'W e moved all the bathrooms around, broke through a lot of walls so we could combine all the buildings, and built a staircase to the adjacent building on Girard," says Erika Torri, executive director for the Athenaeum Music and Arts Library in La Jolla. "Now we can go from one building to another without even going outside." From Friday, January 12, through Sunday, January 14, the Athenaeum is hosting a "Reclamation Celebration" to commemorate the completion of its $5 million expansion project. "All of the funding came from friends and family, from our members," says Torri.
The Athenaeum has existed for 108 years and is one of only 17 remaining membership libraries in the country. Not supported by taxes, the institution relies on annual fees from its approximately 2300 members in order to operate. "The largest donation [$1 million] came from Joan and Irwin Jacobs, the largest art supporters in town."
For the past 50 years, the library utilized 7000 square feet. Now, after taking over the space that had previously been rented to tenants, it is using all 12,000 square feet of the property. The redesign took almost one year to complete. "From the outside, everything stayed the same," says Torri. "We did retrofitting to the building years ago; we had big scaffolding everywhere. We did far more to the building this time, but nobody saw a thing."
Torri says the library is particularly proud of it's "artists' books" collection, which consists of approximately 1200 books ranging in price from $15 to $35,000. The expansion includes a climate- and humidity-controlled vault for this collection. "Artists' books is a new genre in the last 40 to 50 years," says Torri. "An artist's book is the book as an art form, not a book about artists or art categories, but a book itself that is a piece of art." The library's website explains, "Artists' books are either one-of-a-kind or created in limited editions. They are by nature multidisciplinary -- a combination of text and artwork -- ranging anywhere from a traditional format to unconventional sizes, shapes, materials, and structures far beyond the constraints of a book."
For the library's collection, Torri prefers to focus on the Southern California region and pays particular attention to artists' books produced by Brighton Press, Bay Park Press, and Scripps College Press. "Over the years, we've collected the work of Ed Ruscha, who made 16 small artists' books in the '70s. We are missing only one, which has been offered to me at $35,000. I think it will be a little while [before we are able to acquire it], but then we will have the whole collection." According to the Columbia University Press, Ruscha first "became known for his paintings of roadside buildings" and later for his photography books and multimedia graphic works, for which he "often incorporates food, blood, grease, gunpowder, or other unusual materials."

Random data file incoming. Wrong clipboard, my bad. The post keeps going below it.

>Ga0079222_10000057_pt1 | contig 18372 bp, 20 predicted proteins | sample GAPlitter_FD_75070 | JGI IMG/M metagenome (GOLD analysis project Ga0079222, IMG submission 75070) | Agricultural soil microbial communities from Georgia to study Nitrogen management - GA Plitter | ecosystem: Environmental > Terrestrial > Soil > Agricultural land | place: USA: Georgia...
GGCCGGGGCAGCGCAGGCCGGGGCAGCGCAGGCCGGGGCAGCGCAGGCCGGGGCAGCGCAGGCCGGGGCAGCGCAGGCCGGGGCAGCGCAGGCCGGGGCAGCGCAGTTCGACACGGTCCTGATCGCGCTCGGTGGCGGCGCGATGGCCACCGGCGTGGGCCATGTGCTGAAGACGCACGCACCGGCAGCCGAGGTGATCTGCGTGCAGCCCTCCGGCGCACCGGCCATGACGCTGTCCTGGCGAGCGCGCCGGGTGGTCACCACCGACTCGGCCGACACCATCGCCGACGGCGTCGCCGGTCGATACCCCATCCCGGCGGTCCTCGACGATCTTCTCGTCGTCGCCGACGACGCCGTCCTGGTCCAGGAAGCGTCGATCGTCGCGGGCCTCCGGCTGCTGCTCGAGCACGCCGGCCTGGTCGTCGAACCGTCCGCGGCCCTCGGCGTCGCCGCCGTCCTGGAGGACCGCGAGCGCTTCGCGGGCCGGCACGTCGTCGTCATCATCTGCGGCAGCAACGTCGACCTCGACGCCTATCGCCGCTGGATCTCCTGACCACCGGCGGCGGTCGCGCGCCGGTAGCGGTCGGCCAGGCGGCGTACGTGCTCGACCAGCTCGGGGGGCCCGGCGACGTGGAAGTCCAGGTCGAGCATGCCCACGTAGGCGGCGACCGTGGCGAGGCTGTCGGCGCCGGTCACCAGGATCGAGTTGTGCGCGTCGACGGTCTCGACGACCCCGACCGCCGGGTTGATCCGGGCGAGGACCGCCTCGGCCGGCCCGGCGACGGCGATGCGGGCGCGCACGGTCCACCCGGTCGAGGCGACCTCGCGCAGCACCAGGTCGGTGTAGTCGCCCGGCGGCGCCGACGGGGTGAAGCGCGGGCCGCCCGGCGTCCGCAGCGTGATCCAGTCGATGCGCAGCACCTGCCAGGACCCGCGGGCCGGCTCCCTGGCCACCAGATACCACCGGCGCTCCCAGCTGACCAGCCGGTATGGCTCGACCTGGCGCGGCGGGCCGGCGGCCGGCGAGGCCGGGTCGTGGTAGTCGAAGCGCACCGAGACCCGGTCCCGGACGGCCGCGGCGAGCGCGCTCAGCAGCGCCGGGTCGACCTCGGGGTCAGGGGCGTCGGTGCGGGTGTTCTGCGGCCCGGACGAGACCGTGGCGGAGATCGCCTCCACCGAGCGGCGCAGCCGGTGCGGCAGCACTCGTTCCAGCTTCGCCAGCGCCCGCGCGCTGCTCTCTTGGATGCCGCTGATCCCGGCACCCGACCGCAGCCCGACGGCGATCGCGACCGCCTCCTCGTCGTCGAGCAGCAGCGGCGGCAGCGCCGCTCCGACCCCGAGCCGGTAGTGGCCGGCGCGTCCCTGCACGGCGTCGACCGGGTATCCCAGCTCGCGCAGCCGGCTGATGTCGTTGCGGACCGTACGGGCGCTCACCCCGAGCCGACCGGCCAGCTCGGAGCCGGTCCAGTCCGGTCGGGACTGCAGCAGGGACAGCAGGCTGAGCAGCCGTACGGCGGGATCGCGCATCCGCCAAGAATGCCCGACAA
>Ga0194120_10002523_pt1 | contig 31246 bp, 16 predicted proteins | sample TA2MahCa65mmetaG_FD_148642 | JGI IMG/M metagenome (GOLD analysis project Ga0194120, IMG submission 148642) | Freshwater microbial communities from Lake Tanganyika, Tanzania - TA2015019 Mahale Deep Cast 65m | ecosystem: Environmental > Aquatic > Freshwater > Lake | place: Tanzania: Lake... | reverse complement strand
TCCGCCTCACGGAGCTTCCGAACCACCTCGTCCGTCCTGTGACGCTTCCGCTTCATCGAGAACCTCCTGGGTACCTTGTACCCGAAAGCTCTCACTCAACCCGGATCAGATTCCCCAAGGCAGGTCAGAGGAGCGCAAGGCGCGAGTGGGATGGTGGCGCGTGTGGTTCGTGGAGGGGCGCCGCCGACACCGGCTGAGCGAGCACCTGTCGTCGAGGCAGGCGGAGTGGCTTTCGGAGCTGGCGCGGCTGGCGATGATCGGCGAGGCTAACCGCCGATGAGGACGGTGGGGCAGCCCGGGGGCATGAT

The Athenaeum's collection also includes books about music and art; CDs, audio cassettes, and LPs, mostly of classical and jazz music; VHS videos, DVDs, and CD-ROMs relating to art and music; Bach Werke, a "series issued by the Bach Gesellschaft in Leipzig from 1850--1900 containing all of Johann Sebastian Bach's compositions"; art and music periodicals dating back to the late 19th Century; music scores; and sheet music from the early 1800s to the 1980s.
"We do not have bicycle-repair videos or books on economy, math and science, or anything that does not have to do with art and music," Torri explains. "It's pretty clear-cut. If there's something we don't have, a member can make a request and we can find it." -- Barbarella
Athenaeum Music and Arts Library Community Day: live music, docent tours, and art demonstrations
Sunday, January 14
2 p.m. to 5 p.m.
Athenaeum Music and Arts Library
1008 Wall Street
Info: 858-454-5872 or www.ljathenaeum.org/specialevents.html